Philadelphia ‘Dungeon' Victim Awarded $45M in Civil Case

A woman held captive for 10 years, including in the sub-basement of a Philadelphia apartment building, while authorities say her captors cashed her Social Security checks has been awarded a multimillion dollar civil judgment.

The Philadelphia Court of Common Pleas jury decided Thursday that Tamara Breeden is owed $45 million in damages for the pain and suffering she endured.

Breeden and three other adults, all mentally disabled, were discovered in a tiny boiler room in the basement of a Tacony apartment building in October 2011. Authorities later indicted Linda Ann Weston and three family members in the alleged fraud scheme. Weston and her family conspired to keep the victims captive while they collected and cashed their Social Security checks, the U.S. Attorney said.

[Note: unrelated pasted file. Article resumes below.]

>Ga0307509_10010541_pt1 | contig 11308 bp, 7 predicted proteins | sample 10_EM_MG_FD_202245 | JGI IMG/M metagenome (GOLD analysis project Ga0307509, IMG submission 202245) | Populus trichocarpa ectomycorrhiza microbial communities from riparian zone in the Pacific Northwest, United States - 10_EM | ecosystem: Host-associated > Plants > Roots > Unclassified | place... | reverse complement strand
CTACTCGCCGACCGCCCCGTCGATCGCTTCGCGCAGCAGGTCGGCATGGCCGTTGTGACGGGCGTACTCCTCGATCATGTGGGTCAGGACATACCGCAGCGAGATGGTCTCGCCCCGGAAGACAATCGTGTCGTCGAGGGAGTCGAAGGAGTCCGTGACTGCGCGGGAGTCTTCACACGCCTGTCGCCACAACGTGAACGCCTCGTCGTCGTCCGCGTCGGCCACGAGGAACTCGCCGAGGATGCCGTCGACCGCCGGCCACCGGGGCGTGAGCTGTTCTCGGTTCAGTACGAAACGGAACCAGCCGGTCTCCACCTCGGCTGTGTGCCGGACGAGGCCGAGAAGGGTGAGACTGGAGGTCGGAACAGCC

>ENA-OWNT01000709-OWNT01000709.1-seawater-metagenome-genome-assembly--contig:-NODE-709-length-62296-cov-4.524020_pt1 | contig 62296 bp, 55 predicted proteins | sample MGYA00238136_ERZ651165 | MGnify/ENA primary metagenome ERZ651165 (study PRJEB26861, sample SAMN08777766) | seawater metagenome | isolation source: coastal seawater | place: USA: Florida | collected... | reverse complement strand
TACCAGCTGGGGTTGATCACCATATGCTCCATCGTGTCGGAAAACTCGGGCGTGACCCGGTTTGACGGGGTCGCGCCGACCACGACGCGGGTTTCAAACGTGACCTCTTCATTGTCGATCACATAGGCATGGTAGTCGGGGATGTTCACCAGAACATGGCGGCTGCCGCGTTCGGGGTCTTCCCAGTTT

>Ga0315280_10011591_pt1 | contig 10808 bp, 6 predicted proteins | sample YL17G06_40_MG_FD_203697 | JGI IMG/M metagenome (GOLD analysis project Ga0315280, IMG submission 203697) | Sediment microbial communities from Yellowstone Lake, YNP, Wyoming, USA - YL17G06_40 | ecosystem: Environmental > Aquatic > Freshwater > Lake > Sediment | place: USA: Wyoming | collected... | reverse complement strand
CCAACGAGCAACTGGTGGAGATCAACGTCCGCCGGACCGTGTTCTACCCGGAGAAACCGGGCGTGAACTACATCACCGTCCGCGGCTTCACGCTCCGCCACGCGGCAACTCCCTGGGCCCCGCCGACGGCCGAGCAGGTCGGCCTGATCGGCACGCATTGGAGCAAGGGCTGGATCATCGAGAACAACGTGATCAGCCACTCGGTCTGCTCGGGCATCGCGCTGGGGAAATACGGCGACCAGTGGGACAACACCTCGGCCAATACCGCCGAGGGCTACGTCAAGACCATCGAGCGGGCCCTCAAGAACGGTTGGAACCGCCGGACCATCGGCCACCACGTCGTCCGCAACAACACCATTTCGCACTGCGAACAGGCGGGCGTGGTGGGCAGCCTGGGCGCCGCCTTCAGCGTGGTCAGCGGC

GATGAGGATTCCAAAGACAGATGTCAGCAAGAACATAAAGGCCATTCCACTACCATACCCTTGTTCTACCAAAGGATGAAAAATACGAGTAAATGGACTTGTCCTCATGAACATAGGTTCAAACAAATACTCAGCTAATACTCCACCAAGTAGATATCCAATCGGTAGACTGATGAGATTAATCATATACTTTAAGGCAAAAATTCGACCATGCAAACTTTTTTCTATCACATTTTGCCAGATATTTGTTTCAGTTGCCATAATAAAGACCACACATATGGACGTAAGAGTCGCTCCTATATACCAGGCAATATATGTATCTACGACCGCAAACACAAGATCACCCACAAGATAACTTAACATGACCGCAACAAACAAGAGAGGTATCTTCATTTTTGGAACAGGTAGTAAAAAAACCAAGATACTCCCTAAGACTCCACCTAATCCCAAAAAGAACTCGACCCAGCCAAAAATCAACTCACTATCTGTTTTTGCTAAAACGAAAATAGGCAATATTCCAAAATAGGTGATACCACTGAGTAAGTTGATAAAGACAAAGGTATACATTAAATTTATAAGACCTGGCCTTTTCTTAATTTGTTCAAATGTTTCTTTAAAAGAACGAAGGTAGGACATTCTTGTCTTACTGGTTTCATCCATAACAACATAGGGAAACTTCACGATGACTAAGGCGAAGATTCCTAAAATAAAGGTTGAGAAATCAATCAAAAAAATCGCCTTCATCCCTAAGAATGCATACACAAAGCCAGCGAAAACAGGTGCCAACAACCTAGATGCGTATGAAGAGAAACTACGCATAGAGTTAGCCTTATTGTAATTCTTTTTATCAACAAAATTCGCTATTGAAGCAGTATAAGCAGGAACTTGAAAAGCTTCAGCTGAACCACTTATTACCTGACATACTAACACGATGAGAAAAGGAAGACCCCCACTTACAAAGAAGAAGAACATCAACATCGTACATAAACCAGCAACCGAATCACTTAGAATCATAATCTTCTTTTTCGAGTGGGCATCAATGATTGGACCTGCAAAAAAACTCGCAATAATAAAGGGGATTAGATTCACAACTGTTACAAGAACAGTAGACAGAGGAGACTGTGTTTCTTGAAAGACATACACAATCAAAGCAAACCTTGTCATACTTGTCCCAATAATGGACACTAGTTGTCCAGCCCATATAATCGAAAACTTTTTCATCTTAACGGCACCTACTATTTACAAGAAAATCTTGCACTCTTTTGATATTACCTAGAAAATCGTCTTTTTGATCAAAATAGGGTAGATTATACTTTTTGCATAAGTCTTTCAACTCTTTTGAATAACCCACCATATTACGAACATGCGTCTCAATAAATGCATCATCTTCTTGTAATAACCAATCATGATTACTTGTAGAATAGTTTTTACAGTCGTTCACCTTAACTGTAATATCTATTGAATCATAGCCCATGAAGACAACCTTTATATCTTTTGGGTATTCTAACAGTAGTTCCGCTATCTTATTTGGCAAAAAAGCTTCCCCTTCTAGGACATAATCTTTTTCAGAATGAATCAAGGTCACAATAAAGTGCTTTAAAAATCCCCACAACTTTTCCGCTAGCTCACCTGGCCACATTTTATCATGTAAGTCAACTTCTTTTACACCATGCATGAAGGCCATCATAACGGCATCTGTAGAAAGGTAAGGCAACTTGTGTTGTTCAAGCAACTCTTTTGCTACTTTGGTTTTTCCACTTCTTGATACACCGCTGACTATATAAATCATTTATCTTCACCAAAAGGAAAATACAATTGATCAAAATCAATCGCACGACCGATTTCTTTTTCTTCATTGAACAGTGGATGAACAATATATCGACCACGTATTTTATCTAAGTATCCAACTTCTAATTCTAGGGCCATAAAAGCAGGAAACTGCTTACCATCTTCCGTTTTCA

Federal prosecutors said the victims, who all have the mental capacity of a 10-year-old, were beaten, drugged and malnourished. One man was found chained to the boiler.

Breeden's attorney said she was also raped and forced to drink urine.

The room where they were kept was so small an adult could not stand up, according to prosecutors. It has been referred to as a dungeon in media reports.

Weston previously served eight years in prison for the 1981 death of a man that was kept chained up in the closet of her North Philadelphia home. He died of malnourishment.

The woman and her three alleged co-conspirators are due in federal court next year to face criminal charges in the fraud and imprisonment scheme. They did not have attorneys in the civil case.

Breeden's attorney said they realize the woman may never see any money from the judgment, but that it sends a strong message.

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